A remarkable, and may I add “restricted,” document discovered deep within the archives of the British Library revealed much of the politics that surrounded Admiral John Byng’s court martial as well as the subsequent government inquiry into how the island of Minorca fell to the French in April of 1756. Those two went together. But prior to both, the Newcastle government collapsed: too many losses early on in the lead up to the Seven Years’ War. A scramble to reform a new wartime government began in earnest. Eventually the Duke of Devonshire and William Pitt took the reins beginning in December of 1756. But in the intervening chaos, schemes of how to form a government in addition how best to move upon Byng’s trial and Minorca’s inquiry, consumed many a politicos thoughts. The restricted document I located is exhibit “A” of such thinking. It’s a letter between two brothers, Charles writing to George Townshend. Below is my first draft in reaction to the letter:

Charles Townshend outlined to his brother the prevailing demand put forth by William Pitt in forming a new government, that in the main, a “free, perfect & impartial enquiry into the causes … of our late dishonor & public calamities” should be “made in firm” otherwise Pitt and his followers “would be universaly & deservedly as blamed & as odious as those they should skreen…”


George Townshend

But Charles expanded his thoughts upon “how” the enquiry was to be conducted. He did so by alerting his brother of those past ministers who appeared to yet hold their offices included “Ld Anson responsible for Mahon” and “Ld Holderness, who by one dust of his pen has suspended the whole constitution of G Britain…” Charles thought this odd, that the arrangements seemed to “convey a design of proof that those who are going out of power think themselves safe from any danger of punishment from those coming in… why are the most culpable of all the ministry left unremoved…?” he asked. Townshend then told his brother of a rumor, that the promised enquiry was not to be “vindictive. Who can pretell what will be the judgment of the enquiry before the evidence is seen…?” Further, Townshend pointed out that king only reluctantly dismissed his ministers and would hardly allow Pitt “to punish” those he “loves”.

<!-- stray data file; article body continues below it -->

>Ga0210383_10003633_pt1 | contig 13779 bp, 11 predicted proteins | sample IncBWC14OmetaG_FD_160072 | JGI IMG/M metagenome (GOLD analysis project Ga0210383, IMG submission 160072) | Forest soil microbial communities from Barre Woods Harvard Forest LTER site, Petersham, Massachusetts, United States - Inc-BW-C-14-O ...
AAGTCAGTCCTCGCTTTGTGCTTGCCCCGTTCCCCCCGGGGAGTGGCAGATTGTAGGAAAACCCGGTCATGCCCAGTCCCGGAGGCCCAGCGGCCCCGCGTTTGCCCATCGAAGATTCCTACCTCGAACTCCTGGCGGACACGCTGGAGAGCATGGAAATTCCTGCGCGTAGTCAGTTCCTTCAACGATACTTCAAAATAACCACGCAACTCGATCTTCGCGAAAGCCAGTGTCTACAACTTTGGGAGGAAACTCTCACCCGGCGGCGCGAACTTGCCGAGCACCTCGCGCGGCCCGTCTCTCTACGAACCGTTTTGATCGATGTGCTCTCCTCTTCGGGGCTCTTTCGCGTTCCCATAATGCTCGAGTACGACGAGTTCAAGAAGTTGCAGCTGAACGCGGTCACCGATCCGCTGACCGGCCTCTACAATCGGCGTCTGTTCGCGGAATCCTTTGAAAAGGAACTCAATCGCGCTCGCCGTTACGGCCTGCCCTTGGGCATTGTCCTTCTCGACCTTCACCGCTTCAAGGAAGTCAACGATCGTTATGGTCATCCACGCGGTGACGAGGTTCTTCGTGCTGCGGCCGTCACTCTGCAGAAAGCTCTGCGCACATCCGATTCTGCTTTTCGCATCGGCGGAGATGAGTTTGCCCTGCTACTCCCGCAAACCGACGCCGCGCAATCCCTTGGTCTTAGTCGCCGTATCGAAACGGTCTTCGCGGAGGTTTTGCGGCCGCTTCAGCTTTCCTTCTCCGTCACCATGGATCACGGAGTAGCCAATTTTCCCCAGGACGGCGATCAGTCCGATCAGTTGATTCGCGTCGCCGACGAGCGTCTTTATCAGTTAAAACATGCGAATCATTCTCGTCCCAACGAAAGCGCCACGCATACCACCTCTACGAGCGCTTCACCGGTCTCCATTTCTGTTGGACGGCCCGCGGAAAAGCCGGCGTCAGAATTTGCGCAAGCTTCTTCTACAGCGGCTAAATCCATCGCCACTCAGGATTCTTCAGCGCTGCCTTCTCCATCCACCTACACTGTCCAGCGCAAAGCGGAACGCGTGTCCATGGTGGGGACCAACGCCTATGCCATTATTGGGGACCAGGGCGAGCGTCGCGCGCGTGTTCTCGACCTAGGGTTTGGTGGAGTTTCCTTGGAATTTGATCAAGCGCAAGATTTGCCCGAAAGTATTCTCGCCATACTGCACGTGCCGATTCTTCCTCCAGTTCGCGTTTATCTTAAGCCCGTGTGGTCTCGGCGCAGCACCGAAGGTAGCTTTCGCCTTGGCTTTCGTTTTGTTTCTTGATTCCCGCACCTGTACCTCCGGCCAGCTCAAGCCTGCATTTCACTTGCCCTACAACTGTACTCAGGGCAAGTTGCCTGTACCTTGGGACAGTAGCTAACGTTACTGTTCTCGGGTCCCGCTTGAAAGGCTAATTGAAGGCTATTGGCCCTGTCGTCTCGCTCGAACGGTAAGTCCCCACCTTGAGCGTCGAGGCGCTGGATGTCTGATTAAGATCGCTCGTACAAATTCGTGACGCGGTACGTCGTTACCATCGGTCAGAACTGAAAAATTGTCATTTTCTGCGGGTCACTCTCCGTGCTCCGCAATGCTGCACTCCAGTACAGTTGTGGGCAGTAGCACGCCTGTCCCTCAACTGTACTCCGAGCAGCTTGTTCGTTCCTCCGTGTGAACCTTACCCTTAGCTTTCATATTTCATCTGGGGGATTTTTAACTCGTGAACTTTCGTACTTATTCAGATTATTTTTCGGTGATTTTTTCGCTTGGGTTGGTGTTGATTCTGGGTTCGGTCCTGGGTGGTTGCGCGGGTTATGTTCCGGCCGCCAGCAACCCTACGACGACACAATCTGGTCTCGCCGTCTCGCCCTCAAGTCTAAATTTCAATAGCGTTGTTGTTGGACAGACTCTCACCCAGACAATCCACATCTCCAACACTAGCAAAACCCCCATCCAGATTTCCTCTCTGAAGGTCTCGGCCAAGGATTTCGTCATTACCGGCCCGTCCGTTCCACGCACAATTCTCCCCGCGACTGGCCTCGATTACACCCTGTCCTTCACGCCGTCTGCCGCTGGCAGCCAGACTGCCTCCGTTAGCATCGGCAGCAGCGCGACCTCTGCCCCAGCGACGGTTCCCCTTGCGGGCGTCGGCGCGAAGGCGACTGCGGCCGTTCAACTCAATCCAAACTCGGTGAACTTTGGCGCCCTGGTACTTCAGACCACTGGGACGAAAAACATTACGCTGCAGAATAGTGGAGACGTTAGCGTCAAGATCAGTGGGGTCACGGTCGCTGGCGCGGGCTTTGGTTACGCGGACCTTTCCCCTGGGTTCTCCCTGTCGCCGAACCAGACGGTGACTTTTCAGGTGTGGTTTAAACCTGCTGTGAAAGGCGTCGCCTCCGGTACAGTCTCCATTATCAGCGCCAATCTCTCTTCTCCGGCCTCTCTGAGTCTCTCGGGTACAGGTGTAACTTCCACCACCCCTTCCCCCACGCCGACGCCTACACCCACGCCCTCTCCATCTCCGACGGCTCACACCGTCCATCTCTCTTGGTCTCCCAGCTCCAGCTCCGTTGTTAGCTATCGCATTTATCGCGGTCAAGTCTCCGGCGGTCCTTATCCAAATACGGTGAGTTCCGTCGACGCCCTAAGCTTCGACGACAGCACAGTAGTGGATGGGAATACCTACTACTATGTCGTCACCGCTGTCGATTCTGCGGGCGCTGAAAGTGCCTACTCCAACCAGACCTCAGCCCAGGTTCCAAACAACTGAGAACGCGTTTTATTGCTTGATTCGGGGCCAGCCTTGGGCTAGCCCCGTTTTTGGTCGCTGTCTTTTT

For Townshend, this created a bit of a contradiction: Pitt demanded a full enquiry, the king sought protections. Further, it appeared to Townshend that Pitt was acquiescing, that “he had resolved not to interfere” with the king’s business of who was to be protected and who was not.


Charles Townshend

Charles then supplied a solution to the conundrum, a way to navigate Pitt “through the hoop” of parliament where the backers of both Newcastle and Fox held clear majorities in both houses. The position of the Townshends was equally precarious: they were Tories, and the quest for power and favor under the Hanoverians had long been denied. But, Charles stated the obvious, that “the heart of the king” belonged to his past ministers and that for the foreseeable future the halls of government will remain “a Pelham parliament…” Charles told his brother, “I wish for office with rank as much as any man,” and then offered a way forward. To have Pitt propose to the king a satisfactory enquiry, one that was convenient to those who caused Minorca to fall, yet appear punishable enough to appease the “public mood.” Additionally, such a designed enquiry should be coupled to the Militia Bill assuring its guidance through parliament (which happened), and demanded the removal of Hessian troops (which also happened), paid through subsidies, that were then protecting England’s southern shores from a possible French invasion.

Simply put, the Townshends (at least) were willing to play politics to gain posts in the next government. Charles wanted the Secretary of War’s office (he accepted the Treasurer of the Chamber) and George received generalship and fought in Canada and on the continent, elevated to Viscount and Lord Lieutenant of Ireland after the war.

No Tory, or Patriot (aside from Pitt), asked for a full and impartial enquiry into Minorca’s loss prior to Admiral Byng’s trial or his execution. It appears that the admiral was used as a mere bargaining chip in the game of politics. Passage of the Militia Bill coupled to the removal of foreign troops – Patriot and Tory concerns, all – were offered up to protect the true culprits responsible for Minorca’s loss: Newcastle and Anson. Byng’s life hung in the protection of previous ministers but also in the rise of some Tories to gain ‘indoor’ political power under a Hanoverian king.

Not too long after Byng’s death, even before the enquiry could run its full course, George II dismissed Pitt and Devonshire.